Limestone is commonly used in the manufacturing of growing media. It is mostly added to offset the acidity of components such as peat moss and pine bark, and to bring a growing medium's pH up into the 5.5-6.5 range, which is ideal for most crops.

Greenhouse growers know that to achieve optimum nutrient availability for plant growth, the growing medium's pH for most crops should be in the 5.5-6.5 pH range. The standard base components in most soilless media, peat moss and composted pine bark, have a pH in the range of 3.5-5.0.

This is too low for most crops and requires the use of limestone to bring the growing medium's pH up into the ideal range.

Many factors influence the growing medium's pH

The quantity and choice of limestone used to increase the growing medium's pH is a function of several factors, including:

  • the growing medium's components;
  • the type of limestone;
  • the particle size of the limestone used.

When the growing medium is in use, the alkalinity of the irrigation water as well as the specific crop grown will also affect the growing medium's pH; therefore, the pH must be monitored by the grower. A soilless media manufacturer only has control of the starting pH and some short-term pH stability based on the limestone source used.

Limestone application in PRO-MIX growing media
Most growing media have limestone added to increase the pH of acidic components such as peat moss and bark. Source: Premier Tech

pH adjustment takes time

In general, growing media manufacturers add limestone at a rate which will provide a starting pH of 5.5-6.5. However, limestone is a granular form and must dissolve in the growing medium before the pH is stabilized and a true measurement of the pH can be determined.

There is some initial pH increase immediately following limestone incorporation (called limestone reactivity), but the long-term residual effect must be considered when determining the type and application rate of limestone for optimum growing medium pH throughout a crop cycle.

Accurate pH measurement after 7-10 Days

It is not unusual for a freshly made growing medium to have a low pH of 4.5-4.9, because the limestone has not dissolved due to the low moisture content of the growing medium's components. Depending on the moisture content, freshly made growing media may take a week to two months for the pH to rise to the normal range and stabilize. Therefore, in-use growing medium pH measurements are most accurate 7-10 days after planting and initial watering-in of the crop.

Although it takes time for limestone to react, other factors determine how much limestone to add to a growing medium.

Particle size and hardness

The finer and softer the limestone particles are, the faster they will dissolve and impact the growing medium's pH. Conversely, the larger and harder the particles, the slower they will dissolve.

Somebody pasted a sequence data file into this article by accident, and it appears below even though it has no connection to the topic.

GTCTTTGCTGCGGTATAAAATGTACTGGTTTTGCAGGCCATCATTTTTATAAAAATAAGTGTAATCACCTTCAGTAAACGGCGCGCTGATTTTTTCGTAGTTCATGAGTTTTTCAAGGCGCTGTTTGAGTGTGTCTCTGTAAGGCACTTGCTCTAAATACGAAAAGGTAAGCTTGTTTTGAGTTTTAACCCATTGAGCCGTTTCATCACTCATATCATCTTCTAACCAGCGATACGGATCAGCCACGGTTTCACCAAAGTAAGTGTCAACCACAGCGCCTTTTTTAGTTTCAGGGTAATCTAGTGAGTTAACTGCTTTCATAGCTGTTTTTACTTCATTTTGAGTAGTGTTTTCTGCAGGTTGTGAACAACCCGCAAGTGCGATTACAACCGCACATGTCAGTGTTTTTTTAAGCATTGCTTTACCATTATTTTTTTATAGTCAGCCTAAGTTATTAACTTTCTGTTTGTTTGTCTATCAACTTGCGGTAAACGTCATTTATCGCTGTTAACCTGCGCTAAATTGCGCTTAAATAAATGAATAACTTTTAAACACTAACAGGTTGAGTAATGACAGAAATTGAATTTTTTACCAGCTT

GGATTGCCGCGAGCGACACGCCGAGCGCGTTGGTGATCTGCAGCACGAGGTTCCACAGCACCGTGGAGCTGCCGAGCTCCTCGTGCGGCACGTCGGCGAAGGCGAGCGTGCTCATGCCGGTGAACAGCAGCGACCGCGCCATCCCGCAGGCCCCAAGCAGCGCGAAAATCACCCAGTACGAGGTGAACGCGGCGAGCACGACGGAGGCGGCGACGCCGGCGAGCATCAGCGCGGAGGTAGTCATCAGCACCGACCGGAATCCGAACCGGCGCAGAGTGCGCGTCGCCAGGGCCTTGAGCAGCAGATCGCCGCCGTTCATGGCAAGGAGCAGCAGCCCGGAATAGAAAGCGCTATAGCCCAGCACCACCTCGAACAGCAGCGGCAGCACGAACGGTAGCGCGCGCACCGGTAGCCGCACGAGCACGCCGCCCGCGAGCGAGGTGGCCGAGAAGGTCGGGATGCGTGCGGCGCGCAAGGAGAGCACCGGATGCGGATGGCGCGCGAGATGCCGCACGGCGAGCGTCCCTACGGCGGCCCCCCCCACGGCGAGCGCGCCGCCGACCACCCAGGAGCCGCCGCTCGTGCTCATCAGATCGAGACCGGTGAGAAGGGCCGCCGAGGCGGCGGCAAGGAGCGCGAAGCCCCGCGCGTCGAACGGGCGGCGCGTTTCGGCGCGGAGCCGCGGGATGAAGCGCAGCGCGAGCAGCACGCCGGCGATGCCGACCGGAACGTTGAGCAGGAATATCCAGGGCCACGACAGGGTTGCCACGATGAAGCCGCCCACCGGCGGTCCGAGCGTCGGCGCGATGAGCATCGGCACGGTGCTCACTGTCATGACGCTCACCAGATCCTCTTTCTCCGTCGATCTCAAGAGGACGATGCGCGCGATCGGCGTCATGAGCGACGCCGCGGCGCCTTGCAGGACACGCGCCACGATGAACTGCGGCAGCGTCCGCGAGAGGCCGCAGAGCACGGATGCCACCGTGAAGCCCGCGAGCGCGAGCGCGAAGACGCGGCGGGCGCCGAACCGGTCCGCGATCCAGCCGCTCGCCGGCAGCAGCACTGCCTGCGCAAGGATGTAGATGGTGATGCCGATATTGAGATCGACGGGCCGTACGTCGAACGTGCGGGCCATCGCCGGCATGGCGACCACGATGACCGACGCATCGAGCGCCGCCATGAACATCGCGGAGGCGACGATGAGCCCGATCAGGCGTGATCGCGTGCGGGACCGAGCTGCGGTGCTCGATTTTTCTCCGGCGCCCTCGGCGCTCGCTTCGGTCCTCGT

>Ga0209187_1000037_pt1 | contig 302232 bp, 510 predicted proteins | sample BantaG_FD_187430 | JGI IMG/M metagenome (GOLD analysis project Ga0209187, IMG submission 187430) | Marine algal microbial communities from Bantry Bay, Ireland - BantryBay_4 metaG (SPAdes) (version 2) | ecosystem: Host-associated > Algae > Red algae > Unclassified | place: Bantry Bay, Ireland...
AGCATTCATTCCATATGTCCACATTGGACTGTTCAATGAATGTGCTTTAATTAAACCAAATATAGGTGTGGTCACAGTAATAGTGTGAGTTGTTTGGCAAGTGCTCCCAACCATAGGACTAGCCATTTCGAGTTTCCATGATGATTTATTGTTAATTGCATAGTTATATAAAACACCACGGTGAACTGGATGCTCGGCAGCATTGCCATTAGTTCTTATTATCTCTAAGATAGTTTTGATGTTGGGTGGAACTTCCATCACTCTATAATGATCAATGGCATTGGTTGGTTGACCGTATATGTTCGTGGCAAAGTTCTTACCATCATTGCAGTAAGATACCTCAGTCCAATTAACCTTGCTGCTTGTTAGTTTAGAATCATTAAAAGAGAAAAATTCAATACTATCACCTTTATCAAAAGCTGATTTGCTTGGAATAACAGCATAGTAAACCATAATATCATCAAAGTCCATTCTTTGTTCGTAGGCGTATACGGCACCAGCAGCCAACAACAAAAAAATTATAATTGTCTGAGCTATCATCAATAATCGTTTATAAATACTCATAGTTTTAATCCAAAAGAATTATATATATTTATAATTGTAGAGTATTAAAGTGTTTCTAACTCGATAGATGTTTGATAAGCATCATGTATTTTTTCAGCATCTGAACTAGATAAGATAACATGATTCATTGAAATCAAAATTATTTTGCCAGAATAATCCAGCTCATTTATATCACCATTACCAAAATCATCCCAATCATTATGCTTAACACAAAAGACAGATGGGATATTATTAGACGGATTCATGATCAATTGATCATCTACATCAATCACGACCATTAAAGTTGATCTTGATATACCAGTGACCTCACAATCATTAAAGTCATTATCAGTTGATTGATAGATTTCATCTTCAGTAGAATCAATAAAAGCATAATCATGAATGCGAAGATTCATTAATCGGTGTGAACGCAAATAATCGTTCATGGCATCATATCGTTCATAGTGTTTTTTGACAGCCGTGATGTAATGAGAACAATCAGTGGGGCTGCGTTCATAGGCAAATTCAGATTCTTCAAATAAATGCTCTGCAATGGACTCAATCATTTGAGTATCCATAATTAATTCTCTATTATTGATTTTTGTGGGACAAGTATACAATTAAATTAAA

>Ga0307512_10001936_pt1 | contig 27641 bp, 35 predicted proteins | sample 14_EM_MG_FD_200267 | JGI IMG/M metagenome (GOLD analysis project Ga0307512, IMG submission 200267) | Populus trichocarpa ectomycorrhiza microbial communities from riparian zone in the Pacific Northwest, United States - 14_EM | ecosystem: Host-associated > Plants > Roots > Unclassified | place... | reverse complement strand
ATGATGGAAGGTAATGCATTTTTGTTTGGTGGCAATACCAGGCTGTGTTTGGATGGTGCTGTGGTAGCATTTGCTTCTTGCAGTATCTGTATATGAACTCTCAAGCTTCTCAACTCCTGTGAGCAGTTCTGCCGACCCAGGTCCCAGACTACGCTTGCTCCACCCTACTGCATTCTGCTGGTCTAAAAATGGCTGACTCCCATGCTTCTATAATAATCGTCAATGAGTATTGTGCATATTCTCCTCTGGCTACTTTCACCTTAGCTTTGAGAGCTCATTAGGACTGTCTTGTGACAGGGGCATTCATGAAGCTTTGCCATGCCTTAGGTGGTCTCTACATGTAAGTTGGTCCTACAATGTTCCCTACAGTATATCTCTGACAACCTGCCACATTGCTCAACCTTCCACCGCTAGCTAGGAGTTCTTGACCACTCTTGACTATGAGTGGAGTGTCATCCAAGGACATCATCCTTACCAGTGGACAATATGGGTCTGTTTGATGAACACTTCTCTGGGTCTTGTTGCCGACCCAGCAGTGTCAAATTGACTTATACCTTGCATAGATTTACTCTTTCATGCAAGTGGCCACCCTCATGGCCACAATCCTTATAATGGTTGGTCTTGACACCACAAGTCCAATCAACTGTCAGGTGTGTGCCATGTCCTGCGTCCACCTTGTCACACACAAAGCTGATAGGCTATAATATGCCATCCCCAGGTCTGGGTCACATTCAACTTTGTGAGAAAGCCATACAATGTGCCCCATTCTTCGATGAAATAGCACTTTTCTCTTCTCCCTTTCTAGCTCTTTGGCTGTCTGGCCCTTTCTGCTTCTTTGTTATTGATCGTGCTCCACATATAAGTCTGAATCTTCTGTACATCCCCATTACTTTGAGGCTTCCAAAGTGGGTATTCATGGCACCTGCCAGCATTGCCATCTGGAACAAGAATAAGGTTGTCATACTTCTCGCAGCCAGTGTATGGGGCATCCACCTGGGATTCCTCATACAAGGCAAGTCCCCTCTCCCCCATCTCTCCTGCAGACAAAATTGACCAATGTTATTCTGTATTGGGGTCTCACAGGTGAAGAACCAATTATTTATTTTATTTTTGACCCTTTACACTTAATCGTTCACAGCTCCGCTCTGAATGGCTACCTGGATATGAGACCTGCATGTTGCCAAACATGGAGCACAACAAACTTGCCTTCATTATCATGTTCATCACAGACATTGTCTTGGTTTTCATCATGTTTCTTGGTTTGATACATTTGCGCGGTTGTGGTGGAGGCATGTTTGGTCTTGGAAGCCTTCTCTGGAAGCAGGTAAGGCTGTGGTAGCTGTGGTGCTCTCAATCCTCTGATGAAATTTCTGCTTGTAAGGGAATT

While there are general rules of thumb on the amount of limestone required to reach an optimum growing medium pH, growers mixing their own growing media will need to find a supplier of consistent high-quality limestone, and through trial and error determine the ideal rates for their conditions and crop.

Types of limestone

The two most common forms of limestone incorporated into soilless media are calcitic and dolomitic limestone.

  • Calcitic limestone is calcium carbonate and serves two purposes in the medium. First, it reacts fairly quickly to neutralize acids in the growing medium. Since it is a soft limestone, it has a short residual life. Second, calcitic limestone provides some calcium, but very little in the way of additional elements.
  • Dolomitic limestone is a combination of calcium carbonate and magnesium carbonate. It also neutralizes acids in the growing medium, but in general, is a harder limestone and dissolves slowly in the growing medium, resulting in longer-term pH stability. Dolomitic limestone also provides some calcium and a little magnesium.
dolomite powder
Dolomitic limestone is commonly used in the manufacturing of growing media. Source: Premier Tech

A Combination of calcitic and dolomitic limestone

Most commercial soilless growing media manufacturers rely solely on dolomitic limestone and vary the particle size to control release rates. Premier Tech Horticulture, however, uses a combination of calcitic and dolomitic limestone.

Calcitic and dolomitic limestone applications create an even and consistent growing medium pH. When using both forms of limestone, better control of the pH can be achieved; the calcitic limestone quickly releases and stabilizes the growing medium's pH while the dolomitic limestone slowly releases over the course of the crop, which results in a pH level that is relatively stable through the crop cycle.